Raajakka’s father made all the arrangements required for running their family. Tending the donkeys and attending to the work outside, he had been living with Raajakka happily. He didn’t go back to his caste leaving Raajakka behind. It was said in the village that though he had to give up his caste, he could get the comforts of life living with Raajakka. Thus Raajakka gained the right to the entitlements gifted by her father. It was Raajakka, who had to settle the disputes about violation of caste accord, offering and receiving the grains and so on. This was the accord of their caste; the respect that the Madigas bestowed on the Dakkalis.
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Raajakka, her husband and their children put loads off the donkeys under the shade of a tree at the tank. They drank some water they had brought, made the children drink water, and relaxed for a while under the tree. Raajakka’s husband took the donkeys to the tank for water. Handing the child to her son from her saddle, Raajakka cleared the garbage, gravel and pebbles for raising a makeshift shack, and swept the floor. Raajakka’s husband left the donkeys for grazing, and erected the posts for raising the shack while Raajakka helped him with ropes and rags of mats, ‘Let it be like this for now; we shall fetch palmyra fronds tomorrow.’ She set three stones forming a stove, and made fire by gathering a few twigs. It got dark in the sky as though someone had put out the lights.
Raajakka had the child in her saddle, and walked towards the houses of the Madigas accompanied by her elder son with a begging bowl. She hollered, ‘O Mallakka! I’m the Dakkali, a slave of yours; came begging for food!’
Mallakka, who was winnowing rice in a tray, came out and asked her, ‘What Raajakka! When did you come; is everything fine with you all vay?’
‘We came by the evening, Mallakka!’ she replied.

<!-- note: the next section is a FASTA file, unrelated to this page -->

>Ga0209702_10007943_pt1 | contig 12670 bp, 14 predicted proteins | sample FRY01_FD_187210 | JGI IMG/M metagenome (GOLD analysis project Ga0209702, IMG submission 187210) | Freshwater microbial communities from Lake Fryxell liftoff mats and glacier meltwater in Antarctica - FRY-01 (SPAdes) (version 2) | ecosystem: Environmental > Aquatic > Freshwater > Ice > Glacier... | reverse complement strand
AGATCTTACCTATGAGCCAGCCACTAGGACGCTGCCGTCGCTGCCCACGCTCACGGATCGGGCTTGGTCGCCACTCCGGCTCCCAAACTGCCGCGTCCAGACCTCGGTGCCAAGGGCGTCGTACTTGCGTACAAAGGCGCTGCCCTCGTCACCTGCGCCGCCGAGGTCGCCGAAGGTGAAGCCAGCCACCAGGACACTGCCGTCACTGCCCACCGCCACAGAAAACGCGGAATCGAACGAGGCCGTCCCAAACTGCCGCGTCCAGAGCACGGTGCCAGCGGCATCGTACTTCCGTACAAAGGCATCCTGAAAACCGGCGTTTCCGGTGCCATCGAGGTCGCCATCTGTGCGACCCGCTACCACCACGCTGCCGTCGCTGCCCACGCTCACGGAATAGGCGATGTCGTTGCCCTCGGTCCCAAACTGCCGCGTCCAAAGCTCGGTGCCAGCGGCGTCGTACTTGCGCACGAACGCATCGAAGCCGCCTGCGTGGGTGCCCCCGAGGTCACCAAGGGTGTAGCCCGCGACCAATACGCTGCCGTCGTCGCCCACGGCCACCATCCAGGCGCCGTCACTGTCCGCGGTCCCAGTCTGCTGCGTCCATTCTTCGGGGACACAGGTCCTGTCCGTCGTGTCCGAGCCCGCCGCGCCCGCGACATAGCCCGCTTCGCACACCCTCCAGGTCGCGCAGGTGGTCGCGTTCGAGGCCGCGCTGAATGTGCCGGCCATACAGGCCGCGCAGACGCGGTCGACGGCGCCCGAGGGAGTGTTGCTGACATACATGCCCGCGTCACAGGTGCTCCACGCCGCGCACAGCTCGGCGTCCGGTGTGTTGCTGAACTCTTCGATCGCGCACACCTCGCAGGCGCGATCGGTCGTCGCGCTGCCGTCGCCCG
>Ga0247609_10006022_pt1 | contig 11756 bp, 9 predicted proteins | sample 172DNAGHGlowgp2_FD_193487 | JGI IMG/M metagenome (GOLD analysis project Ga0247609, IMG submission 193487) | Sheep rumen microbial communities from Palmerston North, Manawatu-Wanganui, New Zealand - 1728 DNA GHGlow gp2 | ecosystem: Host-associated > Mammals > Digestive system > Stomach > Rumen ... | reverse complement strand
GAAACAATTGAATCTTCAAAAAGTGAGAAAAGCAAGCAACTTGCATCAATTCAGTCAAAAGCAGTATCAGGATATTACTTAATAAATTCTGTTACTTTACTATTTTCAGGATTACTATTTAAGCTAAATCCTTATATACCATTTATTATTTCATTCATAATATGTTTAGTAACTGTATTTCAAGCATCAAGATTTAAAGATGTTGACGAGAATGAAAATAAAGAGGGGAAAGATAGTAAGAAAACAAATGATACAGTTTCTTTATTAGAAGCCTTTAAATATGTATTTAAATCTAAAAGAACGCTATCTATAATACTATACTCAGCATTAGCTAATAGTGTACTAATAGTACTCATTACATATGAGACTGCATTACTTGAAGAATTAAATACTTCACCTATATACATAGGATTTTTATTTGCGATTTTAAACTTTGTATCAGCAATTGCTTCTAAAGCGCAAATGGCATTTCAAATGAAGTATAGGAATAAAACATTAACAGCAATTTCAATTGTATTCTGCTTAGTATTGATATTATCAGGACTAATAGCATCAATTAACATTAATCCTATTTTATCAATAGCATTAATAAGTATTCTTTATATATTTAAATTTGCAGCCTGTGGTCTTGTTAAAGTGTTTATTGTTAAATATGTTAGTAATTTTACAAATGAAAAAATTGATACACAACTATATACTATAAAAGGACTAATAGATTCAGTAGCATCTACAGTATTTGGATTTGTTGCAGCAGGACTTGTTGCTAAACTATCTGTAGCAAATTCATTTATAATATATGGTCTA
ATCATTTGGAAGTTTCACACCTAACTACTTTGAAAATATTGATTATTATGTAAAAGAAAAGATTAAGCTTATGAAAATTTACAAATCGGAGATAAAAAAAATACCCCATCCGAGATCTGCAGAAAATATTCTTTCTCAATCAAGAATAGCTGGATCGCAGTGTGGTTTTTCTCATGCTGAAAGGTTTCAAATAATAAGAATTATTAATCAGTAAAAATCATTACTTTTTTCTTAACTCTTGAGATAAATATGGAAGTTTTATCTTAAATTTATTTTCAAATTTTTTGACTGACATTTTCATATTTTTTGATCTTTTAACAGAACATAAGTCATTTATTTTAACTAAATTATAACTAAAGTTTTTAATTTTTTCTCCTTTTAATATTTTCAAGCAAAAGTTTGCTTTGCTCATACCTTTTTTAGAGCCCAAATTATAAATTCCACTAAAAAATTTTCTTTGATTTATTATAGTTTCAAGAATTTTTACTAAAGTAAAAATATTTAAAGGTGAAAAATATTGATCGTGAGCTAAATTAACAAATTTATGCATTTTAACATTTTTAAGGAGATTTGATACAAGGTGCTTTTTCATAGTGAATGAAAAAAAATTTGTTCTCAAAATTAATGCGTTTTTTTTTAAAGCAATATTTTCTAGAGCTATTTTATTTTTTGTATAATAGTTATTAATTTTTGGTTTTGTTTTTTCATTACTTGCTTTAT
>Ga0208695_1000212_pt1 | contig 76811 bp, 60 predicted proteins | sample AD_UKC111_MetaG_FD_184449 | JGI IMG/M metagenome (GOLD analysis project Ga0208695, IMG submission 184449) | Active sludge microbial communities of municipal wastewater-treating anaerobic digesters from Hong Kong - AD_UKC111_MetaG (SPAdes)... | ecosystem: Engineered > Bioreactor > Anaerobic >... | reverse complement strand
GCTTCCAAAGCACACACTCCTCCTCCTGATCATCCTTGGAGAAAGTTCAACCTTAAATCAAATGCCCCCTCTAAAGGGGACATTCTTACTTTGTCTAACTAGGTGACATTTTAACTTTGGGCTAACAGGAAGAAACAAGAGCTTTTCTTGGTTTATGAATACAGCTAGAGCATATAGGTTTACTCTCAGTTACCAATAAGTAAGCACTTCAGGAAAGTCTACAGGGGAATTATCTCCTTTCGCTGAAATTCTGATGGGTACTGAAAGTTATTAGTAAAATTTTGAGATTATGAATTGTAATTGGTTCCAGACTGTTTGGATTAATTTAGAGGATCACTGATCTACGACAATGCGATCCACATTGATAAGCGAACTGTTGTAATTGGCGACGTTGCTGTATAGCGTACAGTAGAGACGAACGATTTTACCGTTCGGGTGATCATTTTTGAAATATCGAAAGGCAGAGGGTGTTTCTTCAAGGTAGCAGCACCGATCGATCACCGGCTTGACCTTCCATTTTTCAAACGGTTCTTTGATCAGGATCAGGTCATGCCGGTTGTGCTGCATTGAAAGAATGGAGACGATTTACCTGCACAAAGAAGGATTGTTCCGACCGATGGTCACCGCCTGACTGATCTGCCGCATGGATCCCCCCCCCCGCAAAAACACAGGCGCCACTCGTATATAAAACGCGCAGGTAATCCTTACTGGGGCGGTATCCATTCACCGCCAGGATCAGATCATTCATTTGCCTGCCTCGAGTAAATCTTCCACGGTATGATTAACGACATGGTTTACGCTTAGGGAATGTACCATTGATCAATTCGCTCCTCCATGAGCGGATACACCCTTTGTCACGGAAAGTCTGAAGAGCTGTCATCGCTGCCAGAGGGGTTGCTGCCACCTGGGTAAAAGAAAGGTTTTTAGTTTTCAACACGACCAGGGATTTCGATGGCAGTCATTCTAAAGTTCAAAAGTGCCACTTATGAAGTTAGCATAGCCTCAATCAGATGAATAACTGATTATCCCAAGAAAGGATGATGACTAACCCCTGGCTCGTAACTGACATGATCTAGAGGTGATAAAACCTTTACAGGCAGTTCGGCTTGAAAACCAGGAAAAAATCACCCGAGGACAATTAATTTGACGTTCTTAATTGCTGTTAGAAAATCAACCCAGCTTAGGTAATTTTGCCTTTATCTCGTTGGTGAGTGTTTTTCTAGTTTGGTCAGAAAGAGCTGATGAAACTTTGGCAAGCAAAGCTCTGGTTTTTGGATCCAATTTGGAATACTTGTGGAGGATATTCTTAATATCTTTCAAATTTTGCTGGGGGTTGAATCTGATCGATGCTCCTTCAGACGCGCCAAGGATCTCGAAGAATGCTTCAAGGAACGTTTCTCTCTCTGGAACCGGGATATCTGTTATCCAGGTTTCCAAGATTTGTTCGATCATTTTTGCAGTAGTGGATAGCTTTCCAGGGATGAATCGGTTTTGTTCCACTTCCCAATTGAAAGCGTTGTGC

‘I got delayed at the fields; I’m yet to light the mud-stove. Why don’t you come back after a while!’ Mallakka said. Meanwhile, Mallakka’s husband spoke to her while washing his feet, ‘What’s the matter, Raajakka? When did you arrive in the village vay?’
‘We arrived just today!’
‘Why was it that you didn’t come last year vay? Is everything fine with you all? How’s your husband?’
‘Not bad; we didn’t want to trouble you last year as it was a year of draught.’
‘It’s alright but will you wait till we cook the rice or will you go to other houses, and come back after a while?’
‘Why to come again; I’ll come tomorrow,’ she got ready to leave along with her children.
‘Raajakka! You are at safe. You have no worries at all to go for the field work; to cook and to serve. You are born lucky vay,’ saying so Mallakka washed rice, put the pot of rice on the mud-stove. Raajakka left without paying attention to what she had said.
‘What’s new in begging? She was born into the caste of Dakkali, and it’s been in practice for ages. How is she at fault? Mallakka’s husband Saaranna defended Raajakka.
After visiting four-five houses, Raajakka could fill her bowl to half its capacity with rice, curries and pickle. She thought to herself, ‘If visited another house, the bowl will be full. I need to visit one more house since the children might be feeling hungry. They ate long ago.’
‘O Posavva! I’m the Dakkali, a slave of yours! I came begging for food!’
When she listened to Raajakka, Posavva said, ‘Did we ever benefit from your manyem–land? Why should we offer you rice? No rice or anything; you may leave!’ Posavva shouted angrily.
Raajakka, who was hungry, grew furious when Posavva had shouted at her, ‘What vay Posavva! Are you offering me alms for nothing? I’m asking you for rice since you are cultivating my manyem-land; I came to your house because you are a Madiga. Or else why is it that I have come to your house leaving out so many other houses, vay?’ she wanted to say. But she didn’t say so. She behaved oneself. She continued to think to herself, ‘Why to find fault with her having gone to her for alms; why to be at fault?’ she left the place along with her children for her makeshift-shack in the outskirts.
She served the rice to her children and her husband. She too ate the stale food, and asked her husband, ‘Didn’t you get toddy?’ She spread the dates-mat for sleeping. All of them were asleep. But she was thinking of the way Posavva sent her back shouting at her. It would have been a different matter had she said, “No rice today.” She fell asleep thinking as to why she had to shout like that.